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How to Manage Unenforceable Restrictive Covenants – Tillman v Egon Zehnder Ltd

Restrictive covenants can be an effective way to safeguard a business following the termination of an employee’s contract. To be enforceable, the employer must have a legitimate business interest to protect, such as trade secrets, confidential information and connections and the restraint must be reasonable in both time and location. Where it is deemed that a restrictive covenant goes further than is necessary to protect the interests of the employer and is too wide in scope, it will be void and unenforceable.

Tillman v Egon Zehnder demonstrates the Courts’ ability to extract or sever words from restrictive covenants which are too onerous and would otherwise void the clause entirely, so as to create a valid, enforceable clause.

Background

Ms Tillman was hired by Egon Zehnder Ltd as a consultant in 2004 and was promoted to partner in 2009. Her partnership role was conditional upon her holding shares in Egon Zehnder’s Swiss holding company. Over her tenure, Ms Tillman was promoted higher up the ranks to co-Global Head of the Financial Services Practice Group, although her original contractual agreement with Egon Zehnder, signed in 2003, was never replaced (albeit perhaps updated according to salary increases). 

On 23 January 2017, Ms Tillman resigned on notice from her role as co-Global Head of the Financial Services Practice Group at Egon Zehnder. In accordance with her contract, the following week Egon Zehnder terminated her employment with immediate effect and made a payment in lieu of notice. Shortly after the termination of her employment, Ms Tillman notified Egon Zehnder that she intended to start work with one of the company’s competitors, which would be acting in contravention of the non-compete clause in her contract. Ms Tillman, acknowledging that there would be a breach of the clause if it was enforceable, contended that the non-compete clause was designed to prevent her employment with a competitor and therefore constituted an unreasonable restraint on trade. Egon Zehnder issued proceedings on the basis that Ms Tillman had breached her restrictive covenants and sought an injunction against her.

The Offending Restriction

The non-compete clause in Ms Tillman’s contract included the following wording, that she would not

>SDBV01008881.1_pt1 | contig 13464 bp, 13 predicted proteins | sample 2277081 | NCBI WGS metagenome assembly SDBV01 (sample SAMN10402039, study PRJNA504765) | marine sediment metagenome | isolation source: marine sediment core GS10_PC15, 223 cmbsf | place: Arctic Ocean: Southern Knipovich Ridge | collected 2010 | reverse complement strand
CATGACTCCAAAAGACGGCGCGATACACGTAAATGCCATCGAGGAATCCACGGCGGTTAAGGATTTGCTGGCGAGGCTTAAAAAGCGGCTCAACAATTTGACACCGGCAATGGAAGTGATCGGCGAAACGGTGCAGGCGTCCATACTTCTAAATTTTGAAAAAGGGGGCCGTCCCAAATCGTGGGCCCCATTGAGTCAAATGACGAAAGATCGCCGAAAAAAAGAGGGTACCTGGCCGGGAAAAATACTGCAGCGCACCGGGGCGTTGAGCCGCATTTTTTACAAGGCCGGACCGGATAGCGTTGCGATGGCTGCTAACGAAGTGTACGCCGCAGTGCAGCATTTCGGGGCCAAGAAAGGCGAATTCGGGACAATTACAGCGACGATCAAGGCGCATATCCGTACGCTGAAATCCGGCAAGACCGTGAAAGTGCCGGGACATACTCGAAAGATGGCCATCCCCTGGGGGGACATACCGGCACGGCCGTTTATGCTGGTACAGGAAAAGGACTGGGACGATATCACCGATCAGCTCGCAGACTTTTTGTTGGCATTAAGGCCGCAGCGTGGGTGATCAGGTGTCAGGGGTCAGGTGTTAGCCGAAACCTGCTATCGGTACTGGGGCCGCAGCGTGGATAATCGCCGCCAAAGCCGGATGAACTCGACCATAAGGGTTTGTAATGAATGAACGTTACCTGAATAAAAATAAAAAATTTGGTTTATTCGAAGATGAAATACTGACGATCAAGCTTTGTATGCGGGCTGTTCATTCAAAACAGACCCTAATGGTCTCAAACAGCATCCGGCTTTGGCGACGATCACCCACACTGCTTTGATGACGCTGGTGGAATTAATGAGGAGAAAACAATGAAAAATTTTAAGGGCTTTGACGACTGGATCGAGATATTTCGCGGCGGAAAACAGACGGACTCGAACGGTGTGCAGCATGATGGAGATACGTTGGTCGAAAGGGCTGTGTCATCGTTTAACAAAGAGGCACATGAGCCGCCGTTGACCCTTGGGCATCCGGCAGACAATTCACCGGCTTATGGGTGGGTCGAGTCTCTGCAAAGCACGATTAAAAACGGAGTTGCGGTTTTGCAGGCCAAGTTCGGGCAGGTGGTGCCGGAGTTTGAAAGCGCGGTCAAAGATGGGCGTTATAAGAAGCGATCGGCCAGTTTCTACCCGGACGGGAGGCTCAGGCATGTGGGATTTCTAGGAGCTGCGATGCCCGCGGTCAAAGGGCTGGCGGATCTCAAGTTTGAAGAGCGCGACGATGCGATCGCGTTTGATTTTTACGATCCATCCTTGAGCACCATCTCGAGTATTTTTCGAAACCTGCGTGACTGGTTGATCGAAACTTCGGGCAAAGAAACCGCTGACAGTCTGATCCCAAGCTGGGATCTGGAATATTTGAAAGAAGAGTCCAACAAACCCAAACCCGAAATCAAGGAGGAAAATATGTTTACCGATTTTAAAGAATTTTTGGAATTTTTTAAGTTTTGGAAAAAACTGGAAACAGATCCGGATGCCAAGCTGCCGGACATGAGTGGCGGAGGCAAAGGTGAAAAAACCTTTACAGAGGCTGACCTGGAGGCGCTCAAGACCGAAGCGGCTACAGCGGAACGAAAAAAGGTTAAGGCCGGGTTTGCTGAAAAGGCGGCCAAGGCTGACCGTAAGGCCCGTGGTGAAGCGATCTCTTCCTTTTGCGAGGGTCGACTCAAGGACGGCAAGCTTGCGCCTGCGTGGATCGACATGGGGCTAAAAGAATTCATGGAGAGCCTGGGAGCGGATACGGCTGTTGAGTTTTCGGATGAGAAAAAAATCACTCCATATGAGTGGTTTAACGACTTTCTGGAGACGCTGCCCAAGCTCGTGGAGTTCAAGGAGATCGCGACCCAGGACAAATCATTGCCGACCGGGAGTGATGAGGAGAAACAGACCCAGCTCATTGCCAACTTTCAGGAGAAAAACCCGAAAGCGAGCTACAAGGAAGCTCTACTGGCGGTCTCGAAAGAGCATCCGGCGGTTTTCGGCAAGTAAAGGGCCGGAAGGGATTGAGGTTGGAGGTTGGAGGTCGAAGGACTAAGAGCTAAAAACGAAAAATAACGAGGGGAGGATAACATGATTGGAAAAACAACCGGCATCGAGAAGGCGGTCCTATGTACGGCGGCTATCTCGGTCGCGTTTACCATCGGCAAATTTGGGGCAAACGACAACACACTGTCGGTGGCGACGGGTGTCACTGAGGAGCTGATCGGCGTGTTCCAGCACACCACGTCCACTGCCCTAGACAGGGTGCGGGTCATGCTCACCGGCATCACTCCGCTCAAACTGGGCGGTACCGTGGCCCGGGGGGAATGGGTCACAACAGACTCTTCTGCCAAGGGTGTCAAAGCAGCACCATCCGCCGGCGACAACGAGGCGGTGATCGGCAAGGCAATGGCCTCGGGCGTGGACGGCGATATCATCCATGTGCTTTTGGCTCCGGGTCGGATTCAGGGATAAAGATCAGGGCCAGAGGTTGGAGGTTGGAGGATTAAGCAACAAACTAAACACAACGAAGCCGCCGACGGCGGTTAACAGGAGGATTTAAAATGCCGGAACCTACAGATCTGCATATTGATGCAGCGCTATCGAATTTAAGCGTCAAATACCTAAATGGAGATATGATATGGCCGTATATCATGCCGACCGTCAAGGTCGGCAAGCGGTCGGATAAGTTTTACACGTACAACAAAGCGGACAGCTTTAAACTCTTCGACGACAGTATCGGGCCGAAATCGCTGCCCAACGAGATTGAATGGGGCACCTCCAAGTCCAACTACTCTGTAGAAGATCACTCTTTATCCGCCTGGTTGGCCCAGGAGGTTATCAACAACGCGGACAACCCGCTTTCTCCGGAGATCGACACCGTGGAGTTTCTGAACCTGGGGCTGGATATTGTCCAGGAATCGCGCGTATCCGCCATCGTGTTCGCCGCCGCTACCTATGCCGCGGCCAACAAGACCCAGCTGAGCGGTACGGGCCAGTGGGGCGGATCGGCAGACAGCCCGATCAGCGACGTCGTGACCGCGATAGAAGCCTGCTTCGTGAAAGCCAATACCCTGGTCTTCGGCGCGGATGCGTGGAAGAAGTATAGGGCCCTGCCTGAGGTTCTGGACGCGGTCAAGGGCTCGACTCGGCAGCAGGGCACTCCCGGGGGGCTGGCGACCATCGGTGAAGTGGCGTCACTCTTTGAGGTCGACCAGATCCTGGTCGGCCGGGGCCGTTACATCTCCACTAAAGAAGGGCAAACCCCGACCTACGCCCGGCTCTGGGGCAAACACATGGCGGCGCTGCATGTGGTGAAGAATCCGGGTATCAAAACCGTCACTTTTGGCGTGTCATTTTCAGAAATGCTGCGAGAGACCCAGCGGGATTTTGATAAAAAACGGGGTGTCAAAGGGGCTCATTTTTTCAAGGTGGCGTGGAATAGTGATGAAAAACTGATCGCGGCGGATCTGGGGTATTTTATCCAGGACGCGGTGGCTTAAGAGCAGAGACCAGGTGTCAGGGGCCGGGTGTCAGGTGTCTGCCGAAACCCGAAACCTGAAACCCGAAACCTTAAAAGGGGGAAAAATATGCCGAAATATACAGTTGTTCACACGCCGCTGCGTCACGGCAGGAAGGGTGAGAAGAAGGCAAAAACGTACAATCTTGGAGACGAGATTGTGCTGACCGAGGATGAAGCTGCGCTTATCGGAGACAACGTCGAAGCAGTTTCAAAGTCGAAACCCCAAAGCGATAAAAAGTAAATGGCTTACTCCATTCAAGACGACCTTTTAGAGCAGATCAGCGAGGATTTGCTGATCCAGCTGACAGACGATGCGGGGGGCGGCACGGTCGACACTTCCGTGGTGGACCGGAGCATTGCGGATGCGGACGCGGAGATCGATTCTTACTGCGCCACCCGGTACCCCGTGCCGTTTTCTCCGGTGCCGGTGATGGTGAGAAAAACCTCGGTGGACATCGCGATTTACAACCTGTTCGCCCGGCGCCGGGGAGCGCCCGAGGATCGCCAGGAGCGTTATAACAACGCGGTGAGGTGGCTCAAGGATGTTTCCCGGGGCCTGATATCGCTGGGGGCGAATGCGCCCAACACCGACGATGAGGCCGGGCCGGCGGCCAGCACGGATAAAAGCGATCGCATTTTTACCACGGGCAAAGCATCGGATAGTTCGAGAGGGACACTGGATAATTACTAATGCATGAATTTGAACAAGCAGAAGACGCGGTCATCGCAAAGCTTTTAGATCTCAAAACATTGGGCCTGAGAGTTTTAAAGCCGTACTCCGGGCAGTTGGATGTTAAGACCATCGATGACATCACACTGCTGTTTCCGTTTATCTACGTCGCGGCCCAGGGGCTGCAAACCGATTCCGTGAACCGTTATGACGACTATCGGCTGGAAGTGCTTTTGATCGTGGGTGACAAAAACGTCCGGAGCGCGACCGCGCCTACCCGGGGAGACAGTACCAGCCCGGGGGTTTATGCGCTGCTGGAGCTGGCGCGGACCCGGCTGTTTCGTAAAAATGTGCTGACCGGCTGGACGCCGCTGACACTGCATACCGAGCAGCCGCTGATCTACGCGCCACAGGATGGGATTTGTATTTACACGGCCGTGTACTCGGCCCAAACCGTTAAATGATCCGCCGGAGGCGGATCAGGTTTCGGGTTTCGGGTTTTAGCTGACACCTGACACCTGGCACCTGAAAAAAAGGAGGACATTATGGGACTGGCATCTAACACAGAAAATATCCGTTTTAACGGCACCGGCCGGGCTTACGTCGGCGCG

"…directly or indirectly engage or be concerned or interested in any business carried on in competition with any of the businesses of [the employer]….”.

Ms Tillman defended the proceedings and argued that the clause was void and unenforceable because the wording “interested in” was too wide and would have included a minority shareholding in a public limited company.

Matters for the Supreme Court

The lower Courts granted the injunction against Ms Tillman, which was subsequently overturned by the Court of Appeal. Egon Zehnder sought to have the injunction reinstated by the Supreme Court.

The Supreme Court’s discussion focused around three issues:

  1. The doctrine against restraint of trade;
  2. The construction of the wording; and
  3. Severance

With respect of issues (1) and (2) the Court held that the word “interested” did intend to restrain Ms Tillman from holding shares in specified businesses and therefore was considered to fall within the scope of the doctrine against restraint of trade. Further, the natural construction of the word “interested” is that it should include a shareholding.

When dealing with issue (3), severance, it was necessary for the Court to consider the following:

  1. Can the unenforceable wording can be removed from the clause without the need to add to or modify the remaining text?
  2. Is the remaining wording supported by adequate consideration?
  3. Does the removal of the unenforceable wording change the overall character of the clause?

In this case, the words “or interested” were removed from the clause so that the remainder of the terms could be enforced against Ms Tillman and the injunction against her was restored (although the contractual period for restraint had expired).

Did you know that through AXA, you can insure against the breach of post-termination covenants mentioned in this case study, as well as other employment claims brought by your own staff and your temps?

If you would like further information please contact Paul Chamberlain at JMW on paul.chamberlain@jmw.co.uk and he will then be able to refer you to one of TEAM’s Service Providers who can provide you with a no obligation quotation.

This bulletin is for general guidance only and should not be used for any other purpose. It does not constitute, and should not be relied upon as legal advice.

JMW Solicitors is a Limited Liability Partnership.

The copyright in this article is owned by JMW. Any reproduction of this article should be credited to JMW. All rights reserved.